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The patented wheel-suspension technology focuses on energy-efficiency and smoother rides so people can confidently traverse rugged roads. Since the suspension aspect takes 30 percent of propulsion energy, rides will be far less straining on the back.

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“In the wheelchair industry we’re talking about people’s freedom. For that reason alone we never compromise at SoftWheel; one of our designs took over a year—when we weren’t happy with it we took it to the shredder and started over,” says Barel.

“Its all about providing customers the best product. If it’s not meticulously designed and built then it will never reach maturity. We pride ourselves in our design, we never take shortcuts.”

Currently the company has five different models out on the market and is celebrating the launch of its sixth. SoftWheel’s Acrobat A is made of aerospace aluminum, a high-tensile strength material with superlative fatigue resistance and exceptional durability. Acrobat M makes the company among three in the world to produce wheels made of magnesium, an alloy that’s difficult to craft but yields incredible shock-absorption capabilities and is 30 percent lighter than aluminum. Acrobat R is designed around the specifications of hand bikes, intended for reaching higher velocities and resistance to impact.

The company’s latest addition is the Acrobat C, its top offer made of carbon.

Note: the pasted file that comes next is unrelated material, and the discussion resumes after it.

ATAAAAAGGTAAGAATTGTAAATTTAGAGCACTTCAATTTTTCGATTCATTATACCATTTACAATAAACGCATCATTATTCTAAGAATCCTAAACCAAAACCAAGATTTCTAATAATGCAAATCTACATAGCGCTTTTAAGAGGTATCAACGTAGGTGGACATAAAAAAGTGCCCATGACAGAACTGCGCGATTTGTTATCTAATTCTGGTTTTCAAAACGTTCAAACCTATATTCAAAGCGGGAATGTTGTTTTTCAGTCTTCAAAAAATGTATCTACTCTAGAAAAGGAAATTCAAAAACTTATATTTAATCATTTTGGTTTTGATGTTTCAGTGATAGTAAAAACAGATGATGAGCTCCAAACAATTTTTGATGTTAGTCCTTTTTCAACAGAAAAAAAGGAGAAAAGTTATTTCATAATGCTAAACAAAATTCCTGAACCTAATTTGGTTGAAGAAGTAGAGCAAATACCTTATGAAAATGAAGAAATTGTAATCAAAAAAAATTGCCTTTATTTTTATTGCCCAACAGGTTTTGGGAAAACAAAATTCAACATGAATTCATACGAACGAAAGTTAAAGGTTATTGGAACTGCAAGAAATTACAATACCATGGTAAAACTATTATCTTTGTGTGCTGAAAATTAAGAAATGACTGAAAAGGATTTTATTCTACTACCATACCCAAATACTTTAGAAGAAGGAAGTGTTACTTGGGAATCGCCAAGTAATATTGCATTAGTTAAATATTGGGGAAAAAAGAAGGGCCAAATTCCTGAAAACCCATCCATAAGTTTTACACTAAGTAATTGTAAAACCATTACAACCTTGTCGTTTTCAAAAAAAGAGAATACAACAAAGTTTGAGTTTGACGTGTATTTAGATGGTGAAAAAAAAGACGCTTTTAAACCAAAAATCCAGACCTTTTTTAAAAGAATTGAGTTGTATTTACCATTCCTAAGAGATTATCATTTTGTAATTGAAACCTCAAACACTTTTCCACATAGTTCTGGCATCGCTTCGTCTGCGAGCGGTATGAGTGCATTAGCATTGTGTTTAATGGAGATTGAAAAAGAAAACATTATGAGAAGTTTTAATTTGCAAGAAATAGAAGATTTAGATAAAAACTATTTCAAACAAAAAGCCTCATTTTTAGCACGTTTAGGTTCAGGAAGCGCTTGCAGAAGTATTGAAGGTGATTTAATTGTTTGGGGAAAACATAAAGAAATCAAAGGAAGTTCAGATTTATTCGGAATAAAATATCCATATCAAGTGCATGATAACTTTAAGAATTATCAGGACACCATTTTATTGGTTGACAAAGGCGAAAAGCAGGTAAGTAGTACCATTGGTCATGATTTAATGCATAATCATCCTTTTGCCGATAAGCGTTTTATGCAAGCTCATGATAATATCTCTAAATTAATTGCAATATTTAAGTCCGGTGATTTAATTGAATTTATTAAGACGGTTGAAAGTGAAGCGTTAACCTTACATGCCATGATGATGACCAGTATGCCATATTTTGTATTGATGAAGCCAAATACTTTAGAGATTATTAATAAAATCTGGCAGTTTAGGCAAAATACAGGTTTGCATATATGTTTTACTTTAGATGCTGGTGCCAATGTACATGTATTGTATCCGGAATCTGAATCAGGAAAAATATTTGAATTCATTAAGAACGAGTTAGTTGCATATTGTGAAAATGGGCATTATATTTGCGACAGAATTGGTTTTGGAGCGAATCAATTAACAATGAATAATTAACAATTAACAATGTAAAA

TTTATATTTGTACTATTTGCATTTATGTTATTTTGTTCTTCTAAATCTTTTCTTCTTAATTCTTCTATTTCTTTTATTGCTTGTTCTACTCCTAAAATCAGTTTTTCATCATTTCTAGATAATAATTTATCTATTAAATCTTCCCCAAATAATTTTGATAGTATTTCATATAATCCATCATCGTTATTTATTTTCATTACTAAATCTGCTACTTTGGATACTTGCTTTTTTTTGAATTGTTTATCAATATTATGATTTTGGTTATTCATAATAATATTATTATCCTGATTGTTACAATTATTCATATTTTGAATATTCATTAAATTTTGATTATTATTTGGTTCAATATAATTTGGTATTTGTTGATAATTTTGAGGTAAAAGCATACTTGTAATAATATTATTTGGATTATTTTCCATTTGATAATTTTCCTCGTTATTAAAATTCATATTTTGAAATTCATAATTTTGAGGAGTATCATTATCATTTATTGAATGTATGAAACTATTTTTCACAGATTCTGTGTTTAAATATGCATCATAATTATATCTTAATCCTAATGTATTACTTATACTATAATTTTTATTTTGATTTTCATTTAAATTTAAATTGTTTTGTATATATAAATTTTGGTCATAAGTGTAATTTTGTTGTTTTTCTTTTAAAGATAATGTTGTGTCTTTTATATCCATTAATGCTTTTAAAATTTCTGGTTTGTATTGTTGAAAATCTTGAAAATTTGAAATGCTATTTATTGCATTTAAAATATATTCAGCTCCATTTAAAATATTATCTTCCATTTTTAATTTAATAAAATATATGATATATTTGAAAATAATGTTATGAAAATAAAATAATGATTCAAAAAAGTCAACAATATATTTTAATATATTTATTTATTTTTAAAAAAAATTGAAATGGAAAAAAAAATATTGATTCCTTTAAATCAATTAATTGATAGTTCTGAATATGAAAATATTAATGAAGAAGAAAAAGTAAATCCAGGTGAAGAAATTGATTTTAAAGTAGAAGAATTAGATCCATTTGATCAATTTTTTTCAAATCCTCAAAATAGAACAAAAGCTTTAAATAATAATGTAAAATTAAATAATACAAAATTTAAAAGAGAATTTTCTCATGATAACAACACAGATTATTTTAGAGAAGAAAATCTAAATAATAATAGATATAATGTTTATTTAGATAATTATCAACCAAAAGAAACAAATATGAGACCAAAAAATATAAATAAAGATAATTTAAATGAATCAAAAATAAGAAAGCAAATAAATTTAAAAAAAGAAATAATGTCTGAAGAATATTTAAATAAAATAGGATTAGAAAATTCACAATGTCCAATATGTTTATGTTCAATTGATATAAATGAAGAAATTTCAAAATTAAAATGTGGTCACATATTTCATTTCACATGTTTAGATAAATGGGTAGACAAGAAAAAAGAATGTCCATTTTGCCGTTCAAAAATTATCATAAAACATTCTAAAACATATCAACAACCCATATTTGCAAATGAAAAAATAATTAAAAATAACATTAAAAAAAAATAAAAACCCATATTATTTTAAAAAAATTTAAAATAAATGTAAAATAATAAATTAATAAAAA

Soon after the company kick started production, it realized that wheelchairs aren’t the only use case for its suspension wheels. Employing the same rigorous code for researching and designing its wheelchairs, the company started offering models for bicycles, cars and even aircraft landing gears. SoftWheel Fluent is a versatile product that works for both manual and electric bikes, while Fluent B offers unparalleled comfort and stability with a nearly 85 percent decrease in production and sharing cost, perfect for the urban bike sharing systems it intends to service.

“We are looking at a SoftWheel landing gear for aircrafts based on multiple requests from the industry,” says Barel. “They tell us that we have something they’ve been waiting for the past 60 years.”

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For all intensive purposes, SoftWheel succeeds at what it set out to accomplish: removing the back pain and sometimes treacherous journey associated with using a wheelchair. While the company has found success in its expansion to other industries, there’s no denying its humble beginnings as a ‘good intentions meets happy accident’ story. Its ruthless fight for the smoothest ride empowers users by reviving the sense of adventure that was lost at one point during or after their injury.

SoftWheel

+aerospace aluminum
+Automotive
+Design
+Health
+Innovation
+Israeli startup
+Living Spinal
+middle east
+Softwheel
+Spaulding Rehabilitation Hospital
+startup
+technology
+The Independence Fund
+The Shepherd Center
+USA
+wheel-suspension technology
+wheelchairs